ICO’s Christopher Graham wants to drive efficiency by splitting one contract into six
UK privacy watchdog the Information Commissioner’s Office (ICO) is planning a major IT services shake-up and a big contract with Capita is set to be one of first casualties, TechWeekEurope understands.
In April last year, information commissioner Christopher Graham said he wanted to spend around 20 percent of the ICO’s £15 million budget on IT. Now he will be looking to drive efficiency by ditching the IT services deal with Capita, one of the government’s traditional favourite suppliers.
Its 2013-2016 strategy document released yesterday revealed the ICO wanted a “reduction in the cost of providing IT” by September 2014.
The ICO will be moving from a single IT services contract, which Capita currently holds, to six smaller contracts, which “we believe will offer commercial benefits”, a spokesperson said.
“In line with Cabinet Office procedure, we shortlisted and selected a preferred supplier from a government framework for each of the two main contracts,” they added.
“We are now going through a due diligence process and finalising the terms and conditions, with a view to making a formal announcement of the supplier for each of the contracts later this month.”
The ICO could not say whether Capita was bidding for one of the six smaller contracts. Capita told TechWeekEurope it had nothing more to add on top of what the ICO said.
Meanwhile, the ICO is also overhauling its registration software, as it hopes to have 90 percent of transactions done online by March 2014. It is currently working with Microsoft and others on the new system.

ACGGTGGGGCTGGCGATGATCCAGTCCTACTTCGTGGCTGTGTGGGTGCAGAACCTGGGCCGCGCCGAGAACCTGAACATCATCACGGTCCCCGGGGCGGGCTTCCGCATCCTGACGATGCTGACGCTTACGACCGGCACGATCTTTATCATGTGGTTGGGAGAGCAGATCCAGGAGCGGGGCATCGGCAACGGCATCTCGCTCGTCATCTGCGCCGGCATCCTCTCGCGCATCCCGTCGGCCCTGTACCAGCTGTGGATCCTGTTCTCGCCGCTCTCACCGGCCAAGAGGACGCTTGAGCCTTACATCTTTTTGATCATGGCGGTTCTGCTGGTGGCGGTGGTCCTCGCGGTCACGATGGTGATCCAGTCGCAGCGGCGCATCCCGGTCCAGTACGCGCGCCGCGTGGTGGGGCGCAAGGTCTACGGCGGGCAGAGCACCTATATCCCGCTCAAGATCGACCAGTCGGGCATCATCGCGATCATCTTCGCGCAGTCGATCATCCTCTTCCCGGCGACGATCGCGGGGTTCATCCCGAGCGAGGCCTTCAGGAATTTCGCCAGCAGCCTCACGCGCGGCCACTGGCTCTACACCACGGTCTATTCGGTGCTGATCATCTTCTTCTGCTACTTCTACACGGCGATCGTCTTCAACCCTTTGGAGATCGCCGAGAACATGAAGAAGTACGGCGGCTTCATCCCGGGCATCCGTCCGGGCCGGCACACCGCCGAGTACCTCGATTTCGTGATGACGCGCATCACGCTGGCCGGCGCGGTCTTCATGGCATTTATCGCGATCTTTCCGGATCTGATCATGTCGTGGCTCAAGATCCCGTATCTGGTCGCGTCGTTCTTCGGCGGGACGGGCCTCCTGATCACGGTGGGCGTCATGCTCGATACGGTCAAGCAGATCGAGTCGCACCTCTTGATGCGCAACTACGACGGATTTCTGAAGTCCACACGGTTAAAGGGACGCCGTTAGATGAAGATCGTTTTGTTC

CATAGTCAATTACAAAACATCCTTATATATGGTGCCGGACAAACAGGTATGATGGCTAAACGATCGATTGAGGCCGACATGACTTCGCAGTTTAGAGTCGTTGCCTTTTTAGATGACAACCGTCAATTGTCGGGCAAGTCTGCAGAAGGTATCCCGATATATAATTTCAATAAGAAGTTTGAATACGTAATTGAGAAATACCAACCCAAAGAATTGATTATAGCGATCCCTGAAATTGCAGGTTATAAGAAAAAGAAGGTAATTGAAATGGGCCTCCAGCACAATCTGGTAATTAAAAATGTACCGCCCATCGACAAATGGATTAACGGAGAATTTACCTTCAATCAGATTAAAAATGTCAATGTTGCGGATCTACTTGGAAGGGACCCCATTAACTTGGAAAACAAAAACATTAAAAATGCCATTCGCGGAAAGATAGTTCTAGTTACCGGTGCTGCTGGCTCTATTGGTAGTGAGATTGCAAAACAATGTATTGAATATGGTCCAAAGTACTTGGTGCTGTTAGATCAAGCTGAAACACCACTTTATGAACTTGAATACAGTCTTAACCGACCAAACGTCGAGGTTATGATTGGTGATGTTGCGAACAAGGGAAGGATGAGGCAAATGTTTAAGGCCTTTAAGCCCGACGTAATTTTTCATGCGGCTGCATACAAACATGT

“The software is being developed using Microsoft dynamic software, which is being configured to fit our needs in-house with the assistance of a small number of CRM (Customer Relationship Management) specialists,” the ICO spokesperson added.
“We are following the Agile methodology and will launch the basic system in our new financial year, with additional self-service functionality through the web coming later in the year.”
The ICO is also exploring how it might use the G-Cloud more. It only runs one service from the G-Cloud – file-sharing over the SkyDox platform – but is “actively looking at a number of other services”.
The privacy watchdog has a busy year ahead, as it draws together a code of conduct for the press on data protection, as demanded by the Leveson Report, and it continues to keep a close eye on security failures.
What do you know about government IT? Take our quiz!